The Sensors lab at University of Massachusetts, Amherst has made a public release of Capsule, which is a rich object-based storage system for sensors that supports flexible use of available flash memory by sensor applications.
Capsule project web-page is here:
52°North is an open initiative that advances the development of cutting edge open source geospatial software. The initial focii of the open source technology development are Sensor Web Enablement (SWE) , Web Security and Digital Rights Management (DRM) . Other streams of work will open up according to community direction.
They host a collection of Java based web services implementations. Their products are published solely under the GNU General Public License (GPL) , but are also available – via a dual licensing model – to commercial users.
As an example, the 52N Sensor Observation Service enables interoperable, web-based access to sensors and real-time geosensor data. This product implements the current OGC Sensor Observation Service draft specification to access sensor information (SensorML) and sensor observations (O&M).
The 52N SOS allows specificatzion-conform provision of georeferenced measurement data. As a result, it is easily integrated in geodata-infrastructures and geoservice-infrastructures. In situ sensors (e.g. water gages), as well as remote sensing sensors can be used for data collection.
The project homepage is available here.
Advances in sensor technology and distributed computing, coupled with the development of open standards that facilitate sensor/sensor network interoperability, are contributing to the emergence of a phenomenon known as the ‘Sensor Web’. This phenomenon can be described as an advanced Spatial Data Infrastructure (SDI) in which different sensors and sensor networks are combined to create a sensor-rich feedback control paradigm.
Featuring an advanced and scalable architecture that supports numerous diverse and heterogeneous sensor types, a Sensor Web includes a range of sensors such as flood gauges, air pollution monitors, stress gauges on bridges, Webcams and satellite-borne Earth imaging devices.
A number of organisations are doing their own sensor web research. A collaborative research platform called the Sensor Web Alliance (SWA) has been founded. The aim is to pool resources in the SWA, coordinate research and allow participating organisations to share IP, which will spread risk and lower the cost of entry.
The Sensor Web Alliance webpage is here.
I came along an interesting project aimed at developing fully autonomous underwater sensor networks to protect critical infrastructure and water resources. The name of the project is DISCOVERY, which stands for Distributed Intelligence, Sensing and Coordination in Variable Environments.
DISCOVERY uses CSIRO-developed sensors called FLECK modules, which consist of a low-power processor, flash memory, radio transceiver, and rechargeable battery, and autonomous submersible robots with propulsion, actuation, acoustic and optical communication capabilities.
Ultimately these networks will be used to identify hazards to structures such as off-shore oil rigs. In order to operate in an underwater environment, the basic FLECK units will be equipped with compound-specific chemical sensing and potentially in-situ power harvesting. The DISCOVERY project is also carrying out a physics-based simulation of the distributed multi-agent networks it aims to create using the modified FLECK units cooperating with autonomous underwater vehicles (AUVs).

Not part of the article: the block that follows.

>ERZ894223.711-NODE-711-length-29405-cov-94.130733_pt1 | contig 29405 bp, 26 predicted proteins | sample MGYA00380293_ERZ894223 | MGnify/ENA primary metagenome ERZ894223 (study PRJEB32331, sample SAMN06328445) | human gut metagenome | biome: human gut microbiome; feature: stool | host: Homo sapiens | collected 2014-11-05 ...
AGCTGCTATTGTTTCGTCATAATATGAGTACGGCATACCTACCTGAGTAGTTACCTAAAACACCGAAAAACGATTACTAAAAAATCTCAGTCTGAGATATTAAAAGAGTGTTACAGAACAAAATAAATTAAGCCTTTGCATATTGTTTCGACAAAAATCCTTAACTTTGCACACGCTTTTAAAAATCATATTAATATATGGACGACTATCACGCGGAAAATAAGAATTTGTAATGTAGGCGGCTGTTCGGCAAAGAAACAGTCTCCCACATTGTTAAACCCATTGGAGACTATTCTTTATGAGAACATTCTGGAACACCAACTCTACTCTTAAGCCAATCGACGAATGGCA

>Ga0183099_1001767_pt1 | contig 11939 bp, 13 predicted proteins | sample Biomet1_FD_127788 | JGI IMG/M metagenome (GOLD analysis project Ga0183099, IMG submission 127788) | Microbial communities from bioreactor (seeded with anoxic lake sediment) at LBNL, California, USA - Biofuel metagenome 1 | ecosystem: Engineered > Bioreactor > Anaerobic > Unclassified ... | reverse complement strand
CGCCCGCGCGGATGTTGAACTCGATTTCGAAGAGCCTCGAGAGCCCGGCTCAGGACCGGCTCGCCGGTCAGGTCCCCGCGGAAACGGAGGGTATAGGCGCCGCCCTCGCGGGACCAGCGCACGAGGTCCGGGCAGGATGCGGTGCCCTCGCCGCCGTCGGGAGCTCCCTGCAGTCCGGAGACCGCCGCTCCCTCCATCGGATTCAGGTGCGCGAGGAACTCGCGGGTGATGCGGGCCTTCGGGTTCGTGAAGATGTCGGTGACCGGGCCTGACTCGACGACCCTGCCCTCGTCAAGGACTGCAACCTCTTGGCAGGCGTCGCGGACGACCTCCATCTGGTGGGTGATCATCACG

The project homepage is available here.
Video from the European research project RUNES http://www.ist-runes.org/ showing a road fire incident in 2012 where embedded wireless sensor network technology assists the rescue mission.
In their November issue, Sensors Magazine named Moteiv’s Tmote Invent system one of the top 50 products of 2006. The complete article is available here, and about Tmote Invent you can read:
“The Tmote Invent wireless sensor system from Moteiv Corp., San Francisco, CA, lets you build and install custom wireless sensor applications more easily and cheaply. Software uses the company’s distribution of TinyOS. (415-692-0960, http://www.moteiv.com/)”.
The ACM SIGCOMM Workshop on Networked Systems for Developing Regions (NSDR) will be held with ACM SIGCOMM 2007 at Koyoto, Japan, 27-31 August, 2007 (exact date to be decided).
The purpose of NSDR 2007 is to provide a venue for researchers to propose and discuss ideas and to participate in the sustainable development and deployment of Internet and communication technologies specifically aimed at developing third world countries.
Areas of interest include, but are not limited to:
– Delay Tolerant Networking: delay-tolerant Internet access in developing regions, DTN routing over wireless rural links, etc.
– Rural Wireless: long-distance 802.11, WiMaX solutions, directional antennas, etc.
– Low-cost Computing Devices: low-cost end-user devices which constitute the network, mobile phones as primary computing devices, task-specific devices, etc.
– Sensor Networks: sensor-nets designed specifically for developing regions
– Power-Efficient Systems: power-efficient computing architectures, power-efficient network infrastructure, power-efficient mobile systems, etc.
– Sustainable Deployment: pricing models for sustainable deployment of communication infrastructure etc.
– Applications: healthcare, disaster management, education etc.
More info here.